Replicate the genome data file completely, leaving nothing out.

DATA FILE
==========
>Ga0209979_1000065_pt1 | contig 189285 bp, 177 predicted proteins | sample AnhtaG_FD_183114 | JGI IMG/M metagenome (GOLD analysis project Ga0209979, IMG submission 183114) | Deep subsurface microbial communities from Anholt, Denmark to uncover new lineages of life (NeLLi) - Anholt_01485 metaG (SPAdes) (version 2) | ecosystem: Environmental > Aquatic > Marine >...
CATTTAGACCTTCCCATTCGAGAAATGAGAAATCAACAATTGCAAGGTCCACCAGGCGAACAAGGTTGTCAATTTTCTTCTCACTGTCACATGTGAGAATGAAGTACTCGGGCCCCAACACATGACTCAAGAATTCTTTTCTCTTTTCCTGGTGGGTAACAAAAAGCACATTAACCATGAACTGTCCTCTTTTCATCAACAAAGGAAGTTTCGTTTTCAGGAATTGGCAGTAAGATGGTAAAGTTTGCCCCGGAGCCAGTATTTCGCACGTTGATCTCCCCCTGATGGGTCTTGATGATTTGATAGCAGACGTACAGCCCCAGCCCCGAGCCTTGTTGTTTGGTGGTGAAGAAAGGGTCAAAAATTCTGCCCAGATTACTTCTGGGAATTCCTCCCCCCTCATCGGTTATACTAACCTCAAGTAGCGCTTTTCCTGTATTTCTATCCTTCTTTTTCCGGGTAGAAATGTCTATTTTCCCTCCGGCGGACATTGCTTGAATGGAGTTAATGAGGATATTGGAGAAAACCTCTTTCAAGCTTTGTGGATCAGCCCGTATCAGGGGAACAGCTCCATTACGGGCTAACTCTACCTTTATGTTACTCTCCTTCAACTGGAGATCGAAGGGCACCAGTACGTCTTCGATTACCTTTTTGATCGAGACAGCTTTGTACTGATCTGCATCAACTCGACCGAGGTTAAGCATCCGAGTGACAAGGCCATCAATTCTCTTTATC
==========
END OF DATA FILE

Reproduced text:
>Ga0209979_1000065_pt1 | contig 189285 bp, 177 predicted proteins | sample AnhtaG_FD_183114 | JGI IMG/M metagenome (GOLD analysis project Ga0209979, IMG submission 183114) | Deep subsurface microbial communities from Anholt, Denmark to uncover new lineages of life (NeLLi) - Anholt_01485 metaG (SPAdes) (version 2) | ecosystem: Environmental > Aquatic > Marine >...
CATTTAGACCTTCCCATTCGAGAAATGAGAAATCAACAATTGCAAGGTCCACCAGGCGAACAAGGTTGTCAATTTTCTTCTCACTGTCACATGTGAGAATGAAGTACTCGGGCCCCAACACATGACTCAAGAATTCTTTTCTCTTTTCCTGGTGGGTAACAAAAAGCACATTAACCATGAACTGTCCTCTTTTCATCAACAAAGGAAGTTTCGTTTTCAGGAATTGGCAGTAAGATGGTAAAGTTTGCCCCGGAGCCAGTATTTCGCACGTTGATCTCCCCCTGATGGGTCTTGATGATTTGATAGCAGACGTACAGCCCCAGCCCCGAGCCTTGTTGTTTGGTGGTGAAGAAAGGGTCAAAAATTCTGCCCAGATTACTTCTGGGAATTCCTCCCCCCTCATCGGTTATACTAACCTCAAGTAGCGCTTTTCCTGTATTTCTATCCTTCTTTTTCCGGGTAGAAATGTCTATTTTCCCTCCGGCGGACATTGCTTGAATGGAGTTAATGAGGATATTGGAGAAAACCTCTTTCAAGCTTTGTGGATCAGCCCGTATCAGGGGAACAGCTCCATTACGGGCTAACTCTACCTTTATGTTACTCTCCTTCAACTGGAGATCGAAGGGCACCAGTACGTCTTCGATTACCTTTTTGATCGAGACAGCTTTGTACTGATCTGCATCAACTCGACCGAGGTTAAGCATCCGAGTGACAAGGCCATCAATTCTCTTTATC